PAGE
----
As Jamal Walton continues to rewrite the history books, local track and field officials believe the best is yet to come.
Walton, 15, broke Jamaican sprinter Usain Bolt’s record in the 400 meters at the Central American and Caribbean Junior Championships before going on to set a new record in the same discipline at the Amateur Athletic Union Championships in Orlando, Florida, over the weekend.
Cayman Islands Athletics Association President Dalton Watler says Walton has the potential to be an elite athlete.
“He’s a talented young athlete. If he keeps training, he will reach places,” Watler said. “It’s time for people to understand track is the sport to put us on the map. If the country supports it, it will be good for us. We had government funding for the coaches with Osbourne (Bodden) giving us $5,000 and the Cayman Islands Olympic Committee gave us $5,000. That money allowed us to send athletes to the Games and I thank Cydonie [Mothersill-Stephens] for her help putting the team together.
“It’s good, excellent. As I say, track and field is the only sport in the Cayman Islands which has one coach paid by government. Swimming has four, cricket has two, netball has three, so track and field is the only one that has one. And even with one coach, look at what we’re producing.”
In Morelia, Mexico, last week Walton won gold in the 400m with his time of 47.01 seconds, breaking the event record of 47.17 seconds set by Bolt 12 years ago. At the AAU championships in Florida, the George Town native ran a record time of 46.97 seconds – better than 132 others running in the 15-16 year-old preliminaries. Walton, a sophomore at St. Thomas Aquinas High School in Ft. Lauderdale, competed for his Miami Gardens club and posted the fastest preliminary time in the 200m at 22.1 seconds.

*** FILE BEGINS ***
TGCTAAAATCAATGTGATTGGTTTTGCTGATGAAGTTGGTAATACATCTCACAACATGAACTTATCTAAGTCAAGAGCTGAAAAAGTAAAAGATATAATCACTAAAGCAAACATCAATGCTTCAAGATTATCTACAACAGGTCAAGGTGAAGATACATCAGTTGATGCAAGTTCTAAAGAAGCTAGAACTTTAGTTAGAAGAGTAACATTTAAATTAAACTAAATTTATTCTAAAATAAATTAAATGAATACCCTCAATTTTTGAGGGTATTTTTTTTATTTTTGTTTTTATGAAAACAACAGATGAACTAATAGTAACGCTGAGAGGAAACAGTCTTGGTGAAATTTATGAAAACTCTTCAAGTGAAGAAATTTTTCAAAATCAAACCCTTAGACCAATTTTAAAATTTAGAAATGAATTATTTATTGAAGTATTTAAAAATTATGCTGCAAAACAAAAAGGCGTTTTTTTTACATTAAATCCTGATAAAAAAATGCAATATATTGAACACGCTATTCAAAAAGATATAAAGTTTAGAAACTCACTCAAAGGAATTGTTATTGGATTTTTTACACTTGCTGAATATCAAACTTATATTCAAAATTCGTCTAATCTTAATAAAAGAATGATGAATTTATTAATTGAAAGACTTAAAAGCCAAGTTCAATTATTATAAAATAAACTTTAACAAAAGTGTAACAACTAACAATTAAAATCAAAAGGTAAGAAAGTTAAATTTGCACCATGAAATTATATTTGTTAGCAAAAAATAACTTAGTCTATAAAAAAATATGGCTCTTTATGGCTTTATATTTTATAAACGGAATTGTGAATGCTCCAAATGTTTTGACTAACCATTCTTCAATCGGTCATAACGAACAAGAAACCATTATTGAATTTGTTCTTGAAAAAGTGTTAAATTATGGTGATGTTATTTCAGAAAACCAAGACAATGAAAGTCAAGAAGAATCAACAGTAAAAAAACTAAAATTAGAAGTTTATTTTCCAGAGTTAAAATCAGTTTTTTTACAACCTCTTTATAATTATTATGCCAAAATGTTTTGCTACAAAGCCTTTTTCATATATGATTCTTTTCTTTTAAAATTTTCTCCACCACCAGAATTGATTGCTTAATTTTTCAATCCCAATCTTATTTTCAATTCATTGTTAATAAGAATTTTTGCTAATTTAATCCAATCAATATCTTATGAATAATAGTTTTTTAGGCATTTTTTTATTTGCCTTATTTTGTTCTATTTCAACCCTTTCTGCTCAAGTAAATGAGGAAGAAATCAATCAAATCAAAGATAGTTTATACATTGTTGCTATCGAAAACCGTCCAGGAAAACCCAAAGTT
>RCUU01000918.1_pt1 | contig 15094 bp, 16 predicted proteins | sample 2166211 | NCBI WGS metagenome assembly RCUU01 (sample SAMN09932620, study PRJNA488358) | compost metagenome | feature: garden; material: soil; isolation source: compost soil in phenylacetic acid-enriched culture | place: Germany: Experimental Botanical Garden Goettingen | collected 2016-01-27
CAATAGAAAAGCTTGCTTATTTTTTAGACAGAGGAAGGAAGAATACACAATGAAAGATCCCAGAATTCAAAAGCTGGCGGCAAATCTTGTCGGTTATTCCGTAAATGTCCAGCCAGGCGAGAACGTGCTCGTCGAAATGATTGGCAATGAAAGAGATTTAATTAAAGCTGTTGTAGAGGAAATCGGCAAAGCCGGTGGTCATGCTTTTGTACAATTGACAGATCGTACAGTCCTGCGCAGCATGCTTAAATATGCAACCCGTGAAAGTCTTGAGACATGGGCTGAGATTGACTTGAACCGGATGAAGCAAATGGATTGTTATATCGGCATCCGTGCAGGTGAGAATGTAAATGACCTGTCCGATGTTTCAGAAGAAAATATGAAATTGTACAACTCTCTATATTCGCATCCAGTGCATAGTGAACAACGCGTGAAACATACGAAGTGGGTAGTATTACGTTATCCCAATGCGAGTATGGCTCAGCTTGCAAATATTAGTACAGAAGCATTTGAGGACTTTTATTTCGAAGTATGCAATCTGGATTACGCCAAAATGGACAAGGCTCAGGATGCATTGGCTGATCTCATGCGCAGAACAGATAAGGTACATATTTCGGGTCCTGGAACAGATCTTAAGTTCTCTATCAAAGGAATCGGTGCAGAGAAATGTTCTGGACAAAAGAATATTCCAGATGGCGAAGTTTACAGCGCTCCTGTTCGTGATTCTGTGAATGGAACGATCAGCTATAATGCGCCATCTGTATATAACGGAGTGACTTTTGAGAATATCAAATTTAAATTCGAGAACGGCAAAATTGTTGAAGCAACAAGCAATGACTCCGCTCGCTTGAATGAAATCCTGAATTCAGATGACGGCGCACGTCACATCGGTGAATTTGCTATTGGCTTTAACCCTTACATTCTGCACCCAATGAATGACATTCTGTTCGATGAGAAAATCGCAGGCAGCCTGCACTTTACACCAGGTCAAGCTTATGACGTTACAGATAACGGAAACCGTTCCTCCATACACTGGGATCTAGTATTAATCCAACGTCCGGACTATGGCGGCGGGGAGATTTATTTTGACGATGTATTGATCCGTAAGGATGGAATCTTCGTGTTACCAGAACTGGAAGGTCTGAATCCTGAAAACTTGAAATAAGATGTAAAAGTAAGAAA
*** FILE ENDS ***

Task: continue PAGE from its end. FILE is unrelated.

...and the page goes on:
Walton says the record-breaking runs are part of a journey to fulfill a life-long dream.
“I’m just doing my thing,” Walton said. “It’s easy for me. I’ve been running since I was four, so this is my 11th year doing it. I’ve had people with me, like coach Ato Stephens, helping me and doing everything for me to succeed. I would like to break Michael Johnson’s record in the 400m one day, but I know I have to train hard for that.”
Walton is already the senior as well as junior 400m Cayman Islands record holder. He is also ranked fourth in the world among Under-18 400m runners. Walton’s next meets are the International Association of Athletics Federations World Junior Championships in Eugene, Oregon, from July 22 to 27 and the Youth Olympics in Nanjing, China, from Aug. 16 to 28.
Ato Stephens, husband of Cayman sprint queen Cydonie Mothersill-Stephens, accompanied Walton – who did not advance out of the preliminary round in the 200m – in Mexico and says the youngster can be a world beater.
“I’m very impressed, considering he was a little upset with his 200m run and tired from travel,” Stephens said. “I helped him warm up and after the first round, he felt good and he did excellent from there. He really, really can be one of the top junior athletes around. Actually, I think he is right now. It’s limitless for him. The way he’s competing and his attitude. He’s a very nice young man. He’s relaxed. It’s not all about the fame and the glory. When he won the medal, it was the same Jamal before he even ran. The same relaxed, cool guy.
“The fame hasn’t gone to his head. I don’t know much about him but in my short time with him, I can say he is very motivated, very focused and determined.”
While Walton’s performance deserved much of the focus, it is worth noting that a handful of other local youngsters competed in Morelia. Tiffany Cole ended up fourth in the Under-20 1,500m and 3,000m runs, in times of five minutes, 27 seconds and 53 milliseconds and 12:28.12, respectively. Tahj Lewis placed ninth in the Under-18 800m and 1,500m, in times of 2:07.75 and 4:39.54, respectively.
Daneliz Thomas placed sixth in the Under-18 javelin event, with a throw of 39.02m. Lacee Barnes was seventh in the Under-18 shot put event, with a toss of 13.2m. Kiara McLaughlin travelled with the team but did not finish the 1,500m event.
Stephens said travel issues impacted those results.
“With the travel arrangements, stuff happened that you can’t foresee. I’m disappointed with how the Local Organizing Committee of the Games handled it. We were the last team to arrive and it was the day of the event. But we still went out there and performed the best we could. The kids got up with two hours of sleep and did well. I’m happy they got out there and did well.”